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Signal AI: 95 percent of the c-suite believes in AI for decision making

by Ben Wodecki
Article ImageAround 80 percent of respondents said they have too much data to consider

Around 95 percent of c-level business executives believe that using AI in their company's decision making processes will vastly improve outcomes for their brand, according to a survey by Signal AI.

The 2021 State of Decision Making Report that surveyed 1,000 c-level executives found that 91.6 percent believed companies should be using AI to augment their decision making.

A further 79.3 percent revealed their companies are already using AI to make some decisions.

“We’re seeing tangible data now that shows these executives don’t feel they have the tools they need to succeed, to make decisions as efficiently and effectively as possible,” David Benigson, CEO at Signal AI, said.

Data overload

Signal AI cited a prediction from Gartner that decision augmentation will surpass all other types of business AI initiatives by 2030, and will account for 44 percent of global AI-derived business value.

The report opines a need for decision making augmentation to accelerate, with around 70 percent of respondents saying they base their business decisions on data, yet 80 percent feeling that they have too much data to consider when making decisions.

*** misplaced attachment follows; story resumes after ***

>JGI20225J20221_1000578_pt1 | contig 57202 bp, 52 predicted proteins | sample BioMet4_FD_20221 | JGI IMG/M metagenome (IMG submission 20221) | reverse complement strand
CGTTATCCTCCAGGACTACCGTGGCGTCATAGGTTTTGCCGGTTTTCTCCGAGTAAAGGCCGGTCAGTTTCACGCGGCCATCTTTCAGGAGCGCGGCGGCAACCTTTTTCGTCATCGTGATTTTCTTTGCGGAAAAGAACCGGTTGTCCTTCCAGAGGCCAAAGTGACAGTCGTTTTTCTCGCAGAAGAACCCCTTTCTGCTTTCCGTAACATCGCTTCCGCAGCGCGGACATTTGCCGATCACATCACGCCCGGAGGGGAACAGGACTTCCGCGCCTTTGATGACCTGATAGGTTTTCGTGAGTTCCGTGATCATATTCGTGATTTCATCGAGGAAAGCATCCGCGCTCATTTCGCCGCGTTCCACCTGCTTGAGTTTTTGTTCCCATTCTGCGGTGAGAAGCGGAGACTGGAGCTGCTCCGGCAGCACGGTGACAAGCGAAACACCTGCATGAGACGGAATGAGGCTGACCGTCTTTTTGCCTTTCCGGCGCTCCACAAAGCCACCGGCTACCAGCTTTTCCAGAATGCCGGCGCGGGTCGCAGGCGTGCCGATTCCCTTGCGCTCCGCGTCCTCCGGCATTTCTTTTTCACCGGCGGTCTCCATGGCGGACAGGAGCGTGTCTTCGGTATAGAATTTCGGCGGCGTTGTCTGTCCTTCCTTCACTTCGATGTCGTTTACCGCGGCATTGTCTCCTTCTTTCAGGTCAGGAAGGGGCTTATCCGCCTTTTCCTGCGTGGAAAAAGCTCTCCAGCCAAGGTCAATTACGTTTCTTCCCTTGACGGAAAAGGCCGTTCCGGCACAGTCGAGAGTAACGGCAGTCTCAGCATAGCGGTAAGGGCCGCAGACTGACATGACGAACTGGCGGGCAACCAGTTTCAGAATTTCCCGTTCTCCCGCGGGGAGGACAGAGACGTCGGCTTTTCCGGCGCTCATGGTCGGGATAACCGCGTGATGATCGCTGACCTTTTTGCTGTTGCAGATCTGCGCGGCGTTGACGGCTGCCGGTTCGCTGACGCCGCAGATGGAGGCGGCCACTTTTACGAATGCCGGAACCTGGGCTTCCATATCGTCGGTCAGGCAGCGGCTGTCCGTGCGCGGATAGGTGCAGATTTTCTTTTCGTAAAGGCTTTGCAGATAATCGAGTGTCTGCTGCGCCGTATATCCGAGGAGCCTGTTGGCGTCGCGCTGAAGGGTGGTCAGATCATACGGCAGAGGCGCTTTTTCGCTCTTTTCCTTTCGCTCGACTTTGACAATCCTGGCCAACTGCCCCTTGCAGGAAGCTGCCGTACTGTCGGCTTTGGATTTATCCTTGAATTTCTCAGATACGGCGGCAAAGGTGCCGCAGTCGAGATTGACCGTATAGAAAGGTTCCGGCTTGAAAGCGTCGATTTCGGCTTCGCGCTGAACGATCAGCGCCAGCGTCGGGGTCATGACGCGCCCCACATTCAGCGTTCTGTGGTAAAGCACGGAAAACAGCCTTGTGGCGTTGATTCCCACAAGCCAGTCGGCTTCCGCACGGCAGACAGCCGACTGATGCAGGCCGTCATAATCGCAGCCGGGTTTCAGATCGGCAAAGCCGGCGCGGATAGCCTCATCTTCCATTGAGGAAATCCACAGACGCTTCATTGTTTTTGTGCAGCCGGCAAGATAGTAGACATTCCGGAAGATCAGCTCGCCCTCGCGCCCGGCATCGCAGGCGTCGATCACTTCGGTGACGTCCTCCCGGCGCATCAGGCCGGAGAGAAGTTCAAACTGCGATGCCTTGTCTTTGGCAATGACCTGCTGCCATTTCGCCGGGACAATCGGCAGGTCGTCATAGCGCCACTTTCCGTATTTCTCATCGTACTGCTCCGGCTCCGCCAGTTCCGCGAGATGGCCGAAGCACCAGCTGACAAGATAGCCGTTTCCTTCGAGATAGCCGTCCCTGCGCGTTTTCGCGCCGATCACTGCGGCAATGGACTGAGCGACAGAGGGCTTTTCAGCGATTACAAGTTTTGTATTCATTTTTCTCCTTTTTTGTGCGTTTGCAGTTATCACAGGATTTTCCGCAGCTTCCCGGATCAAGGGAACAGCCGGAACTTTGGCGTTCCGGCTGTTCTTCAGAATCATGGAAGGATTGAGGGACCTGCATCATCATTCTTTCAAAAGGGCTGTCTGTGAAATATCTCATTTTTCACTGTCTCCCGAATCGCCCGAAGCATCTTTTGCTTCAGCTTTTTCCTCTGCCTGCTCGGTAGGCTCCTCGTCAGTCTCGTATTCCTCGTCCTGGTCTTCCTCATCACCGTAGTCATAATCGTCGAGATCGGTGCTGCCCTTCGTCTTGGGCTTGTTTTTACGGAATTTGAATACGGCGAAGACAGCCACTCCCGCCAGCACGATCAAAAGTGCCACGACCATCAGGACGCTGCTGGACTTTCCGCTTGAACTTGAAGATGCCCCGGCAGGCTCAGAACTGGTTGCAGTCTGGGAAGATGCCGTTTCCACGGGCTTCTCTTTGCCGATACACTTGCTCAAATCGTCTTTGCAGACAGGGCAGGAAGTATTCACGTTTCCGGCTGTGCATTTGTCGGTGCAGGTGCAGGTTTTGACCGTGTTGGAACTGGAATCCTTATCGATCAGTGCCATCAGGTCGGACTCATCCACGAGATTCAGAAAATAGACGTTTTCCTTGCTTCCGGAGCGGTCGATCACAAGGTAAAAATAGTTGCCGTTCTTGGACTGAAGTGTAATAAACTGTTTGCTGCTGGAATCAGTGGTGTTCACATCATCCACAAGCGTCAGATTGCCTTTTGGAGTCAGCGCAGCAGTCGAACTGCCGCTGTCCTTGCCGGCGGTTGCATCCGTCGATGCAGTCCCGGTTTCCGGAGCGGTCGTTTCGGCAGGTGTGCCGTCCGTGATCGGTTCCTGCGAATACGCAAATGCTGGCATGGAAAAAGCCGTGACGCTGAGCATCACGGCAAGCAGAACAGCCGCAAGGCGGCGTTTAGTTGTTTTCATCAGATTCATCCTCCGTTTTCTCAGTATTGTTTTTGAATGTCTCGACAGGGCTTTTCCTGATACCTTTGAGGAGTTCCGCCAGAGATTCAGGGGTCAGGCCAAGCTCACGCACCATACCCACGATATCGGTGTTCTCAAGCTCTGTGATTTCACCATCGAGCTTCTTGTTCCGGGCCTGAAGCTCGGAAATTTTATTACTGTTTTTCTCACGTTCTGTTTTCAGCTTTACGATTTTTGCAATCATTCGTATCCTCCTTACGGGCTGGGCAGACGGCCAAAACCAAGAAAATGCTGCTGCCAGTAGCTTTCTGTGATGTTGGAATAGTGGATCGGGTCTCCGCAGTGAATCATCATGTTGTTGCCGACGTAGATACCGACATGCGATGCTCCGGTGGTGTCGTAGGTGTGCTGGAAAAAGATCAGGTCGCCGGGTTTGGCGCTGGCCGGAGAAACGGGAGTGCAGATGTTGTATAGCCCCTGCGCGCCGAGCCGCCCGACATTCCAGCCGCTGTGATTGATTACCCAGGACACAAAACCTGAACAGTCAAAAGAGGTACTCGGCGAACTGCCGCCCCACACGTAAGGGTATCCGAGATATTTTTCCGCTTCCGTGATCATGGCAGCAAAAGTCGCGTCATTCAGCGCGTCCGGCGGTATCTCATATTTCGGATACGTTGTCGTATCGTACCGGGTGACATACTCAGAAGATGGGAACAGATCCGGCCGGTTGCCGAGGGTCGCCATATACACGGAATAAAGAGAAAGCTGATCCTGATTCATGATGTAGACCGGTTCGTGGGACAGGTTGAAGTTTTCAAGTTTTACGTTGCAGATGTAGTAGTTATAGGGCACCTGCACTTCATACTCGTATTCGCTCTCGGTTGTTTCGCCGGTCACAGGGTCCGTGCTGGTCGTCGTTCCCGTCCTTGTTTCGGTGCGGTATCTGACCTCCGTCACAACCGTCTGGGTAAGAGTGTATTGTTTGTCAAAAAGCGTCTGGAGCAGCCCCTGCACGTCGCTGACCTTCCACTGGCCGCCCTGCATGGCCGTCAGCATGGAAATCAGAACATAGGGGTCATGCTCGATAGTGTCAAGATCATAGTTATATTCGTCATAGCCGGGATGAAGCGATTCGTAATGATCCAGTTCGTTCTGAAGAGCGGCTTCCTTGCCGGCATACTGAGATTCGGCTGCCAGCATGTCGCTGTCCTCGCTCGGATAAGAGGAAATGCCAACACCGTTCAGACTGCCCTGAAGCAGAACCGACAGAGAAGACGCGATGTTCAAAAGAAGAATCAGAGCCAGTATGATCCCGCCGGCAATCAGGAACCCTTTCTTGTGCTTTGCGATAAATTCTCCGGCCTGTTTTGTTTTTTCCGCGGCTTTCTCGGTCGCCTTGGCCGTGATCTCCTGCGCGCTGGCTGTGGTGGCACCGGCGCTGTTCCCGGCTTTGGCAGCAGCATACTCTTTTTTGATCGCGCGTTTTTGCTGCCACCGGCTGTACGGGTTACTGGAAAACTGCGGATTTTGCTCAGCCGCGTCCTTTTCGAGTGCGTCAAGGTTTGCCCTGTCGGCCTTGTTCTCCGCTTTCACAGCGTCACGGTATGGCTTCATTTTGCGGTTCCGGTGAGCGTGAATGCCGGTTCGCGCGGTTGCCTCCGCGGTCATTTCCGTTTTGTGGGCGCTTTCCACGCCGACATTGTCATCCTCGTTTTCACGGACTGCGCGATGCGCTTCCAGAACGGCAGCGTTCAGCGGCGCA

Around 85 percent of respondents said they believed using technologies like AI in decision making could increase revenue.

Caution amid change

The benefits of AI to the decision-making process were also noted by Sascha Marschang, Deputy Director of the European Public Health Alliance, who recently warned that caution is needed when applying such a system in a public health setting.

Marschang referenced that AI systems may not be able to consider certain factors, such as the role of socio-economic determinants in shaping health status and limiting life choices, and that the difference between risk categories may not be straightforward.

“Increased reliance on machine-generated decision-making could also be risky because the people affected by outcomes are real; individuals at the margins of society could be further disadvantaged,” Marschang said.

“If not carefully checked, the conclusions drawn by biased AI systems could become even more problematic than the equally biased decisions of gatekeepers in the analog world, not least due to the many preconceptions and assumptions of their designers and programmers.”

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